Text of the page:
The City of Cheyenne will lose air service beginning April 6. Airport Director Tim Barth made the announcement late Wednesday on its Facebook page.
“Cheyenne air service will be temporarily suspended as of April 6th due to the unprecedented economic and social effects of the coronavirus.
“This disappointing news follows a string of successes. Since launching round-trip American Eagle flights operated by SkyWest Airlines to Dallas-Fort Worth on November 4, 2018, Cheyenne’s commercial air service has drawn over 40,000 passengers.
“That number is way beyond industry projections,” says Airport Director Tim Barth. “Cheyenne is definitively on the map in terms of air service in a way that it hasn’t been in years.”
“The community’s embrace of the route and the new airport terminal is what have made them such big successes,” adds Wendy Volk, President of CRAFT. “That’s why once the dust settles, and the U.S. economy recovers, our community’s air service will too.”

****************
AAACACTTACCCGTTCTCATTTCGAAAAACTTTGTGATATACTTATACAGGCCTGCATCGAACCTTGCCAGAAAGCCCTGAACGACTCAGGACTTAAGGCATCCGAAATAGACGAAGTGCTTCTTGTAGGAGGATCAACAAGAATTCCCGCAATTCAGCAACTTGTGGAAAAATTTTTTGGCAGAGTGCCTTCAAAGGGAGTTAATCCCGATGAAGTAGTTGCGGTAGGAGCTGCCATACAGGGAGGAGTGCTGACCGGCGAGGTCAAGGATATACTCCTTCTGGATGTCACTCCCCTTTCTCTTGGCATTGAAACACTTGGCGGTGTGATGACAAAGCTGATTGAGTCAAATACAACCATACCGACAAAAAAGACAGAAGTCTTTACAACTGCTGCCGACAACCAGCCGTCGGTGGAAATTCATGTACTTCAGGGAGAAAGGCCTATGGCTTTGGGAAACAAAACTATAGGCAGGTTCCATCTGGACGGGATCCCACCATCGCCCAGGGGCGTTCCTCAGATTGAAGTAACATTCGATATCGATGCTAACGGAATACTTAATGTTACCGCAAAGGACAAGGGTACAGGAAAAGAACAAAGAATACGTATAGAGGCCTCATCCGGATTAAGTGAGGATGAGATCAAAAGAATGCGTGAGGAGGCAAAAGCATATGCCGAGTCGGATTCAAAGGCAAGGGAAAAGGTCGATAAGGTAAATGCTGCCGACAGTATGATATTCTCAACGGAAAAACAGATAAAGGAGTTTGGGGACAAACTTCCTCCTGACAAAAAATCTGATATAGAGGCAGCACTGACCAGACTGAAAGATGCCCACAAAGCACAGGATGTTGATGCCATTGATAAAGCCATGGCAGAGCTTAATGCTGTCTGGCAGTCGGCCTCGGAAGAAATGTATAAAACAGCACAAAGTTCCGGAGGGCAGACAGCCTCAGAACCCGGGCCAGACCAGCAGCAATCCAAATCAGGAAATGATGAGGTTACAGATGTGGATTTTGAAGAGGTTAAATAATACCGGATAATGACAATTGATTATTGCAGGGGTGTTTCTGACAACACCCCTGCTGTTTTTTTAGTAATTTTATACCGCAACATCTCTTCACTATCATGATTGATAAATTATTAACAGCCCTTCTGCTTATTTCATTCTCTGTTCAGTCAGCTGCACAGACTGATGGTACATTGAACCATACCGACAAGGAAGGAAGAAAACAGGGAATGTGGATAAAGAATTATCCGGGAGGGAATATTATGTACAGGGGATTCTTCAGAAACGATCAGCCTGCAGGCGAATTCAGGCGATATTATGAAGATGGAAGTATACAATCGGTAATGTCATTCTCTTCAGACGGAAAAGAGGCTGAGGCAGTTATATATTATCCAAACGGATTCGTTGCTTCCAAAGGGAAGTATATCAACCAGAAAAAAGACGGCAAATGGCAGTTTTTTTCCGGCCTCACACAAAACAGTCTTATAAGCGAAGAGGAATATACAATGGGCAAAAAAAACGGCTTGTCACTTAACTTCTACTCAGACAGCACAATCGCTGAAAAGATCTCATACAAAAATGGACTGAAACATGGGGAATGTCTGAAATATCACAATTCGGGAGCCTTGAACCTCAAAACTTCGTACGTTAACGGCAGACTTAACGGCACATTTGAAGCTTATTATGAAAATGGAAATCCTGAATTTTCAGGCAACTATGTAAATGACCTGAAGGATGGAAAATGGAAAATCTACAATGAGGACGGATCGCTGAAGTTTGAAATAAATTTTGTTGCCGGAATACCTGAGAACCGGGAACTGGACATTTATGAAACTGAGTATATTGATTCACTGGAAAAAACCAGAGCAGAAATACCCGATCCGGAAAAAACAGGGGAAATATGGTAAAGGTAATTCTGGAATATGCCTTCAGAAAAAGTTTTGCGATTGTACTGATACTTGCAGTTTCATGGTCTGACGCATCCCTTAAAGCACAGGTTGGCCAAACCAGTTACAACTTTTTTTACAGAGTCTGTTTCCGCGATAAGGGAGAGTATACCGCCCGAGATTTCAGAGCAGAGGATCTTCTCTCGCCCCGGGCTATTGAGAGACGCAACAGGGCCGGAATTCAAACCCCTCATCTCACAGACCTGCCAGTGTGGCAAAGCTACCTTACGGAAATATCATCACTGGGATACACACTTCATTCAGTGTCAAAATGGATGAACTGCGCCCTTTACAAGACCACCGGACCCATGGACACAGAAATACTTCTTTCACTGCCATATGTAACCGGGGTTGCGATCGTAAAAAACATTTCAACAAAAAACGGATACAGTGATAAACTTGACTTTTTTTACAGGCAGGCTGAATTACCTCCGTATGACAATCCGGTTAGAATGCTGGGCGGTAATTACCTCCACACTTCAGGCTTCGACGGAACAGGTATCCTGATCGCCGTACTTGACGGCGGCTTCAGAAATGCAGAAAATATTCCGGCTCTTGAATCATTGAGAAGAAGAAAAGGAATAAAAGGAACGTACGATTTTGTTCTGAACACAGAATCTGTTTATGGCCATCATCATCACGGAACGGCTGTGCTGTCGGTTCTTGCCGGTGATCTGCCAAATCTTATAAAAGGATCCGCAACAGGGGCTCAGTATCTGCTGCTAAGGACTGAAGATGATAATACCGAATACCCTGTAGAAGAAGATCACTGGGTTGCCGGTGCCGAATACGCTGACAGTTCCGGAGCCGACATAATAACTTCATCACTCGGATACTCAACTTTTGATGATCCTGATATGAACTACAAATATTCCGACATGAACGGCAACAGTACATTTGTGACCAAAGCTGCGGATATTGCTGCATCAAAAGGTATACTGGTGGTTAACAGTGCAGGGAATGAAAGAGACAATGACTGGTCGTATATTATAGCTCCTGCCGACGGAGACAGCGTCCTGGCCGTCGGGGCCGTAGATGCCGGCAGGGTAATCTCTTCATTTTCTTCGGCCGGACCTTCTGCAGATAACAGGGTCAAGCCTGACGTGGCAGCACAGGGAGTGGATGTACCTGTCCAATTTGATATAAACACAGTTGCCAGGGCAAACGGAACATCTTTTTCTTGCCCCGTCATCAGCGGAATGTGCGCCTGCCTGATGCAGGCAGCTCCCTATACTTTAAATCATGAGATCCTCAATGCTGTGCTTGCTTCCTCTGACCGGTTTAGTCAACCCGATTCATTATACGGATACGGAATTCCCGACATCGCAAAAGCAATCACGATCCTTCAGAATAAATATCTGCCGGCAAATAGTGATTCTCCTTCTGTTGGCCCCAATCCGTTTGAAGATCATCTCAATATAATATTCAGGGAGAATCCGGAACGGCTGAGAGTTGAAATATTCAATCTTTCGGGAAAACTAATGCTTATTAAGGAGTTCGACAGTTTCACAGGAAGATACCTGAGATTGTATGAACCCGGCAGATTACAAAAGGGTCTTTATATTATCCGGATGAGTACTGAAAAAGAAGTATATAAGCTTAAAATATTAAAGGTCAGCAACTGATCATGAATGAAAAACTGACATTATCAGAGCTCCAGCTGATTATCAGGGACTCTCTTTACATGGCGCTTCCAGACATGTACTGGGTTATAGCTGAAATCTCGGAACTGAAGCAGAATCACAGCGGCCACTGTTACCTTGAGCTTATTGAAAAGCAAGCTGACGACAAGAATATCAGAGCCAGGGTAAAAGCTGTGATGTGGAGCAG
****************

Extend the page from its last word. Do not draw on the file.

“While air service is expected to return, there’s no timeline yet. As of now, flights will be suspended on April 6, 2020. The last flight before the pause will be from Cheyenne to DFW that morning. The National Guard and non-commercial general aviation are not affected at this point.
“This news comes as the news surrounding the COVID-19 coronavirus continues to unfold. A significant number of domestic commercial flights are being cancelled. The nationwide reduction in routes is having a dramatic negative impact on all airports.
“The decision to pause service until further notice was jointly arrived at by the Cheyenne Regional Airport and American Eagle operated by SkyWest.
“The economic ramifications of this situation are beyond anyone’s control,” says Barth. “However, our duty to the health and safety of passengers, and to fiduciary good sense, makes this difficult decision a little easier.”
“Some flights may still appear as bookable online, but those are in the process of being taken out of the system.
“The Cheyenne Regional Airport will provide updates as events develop.”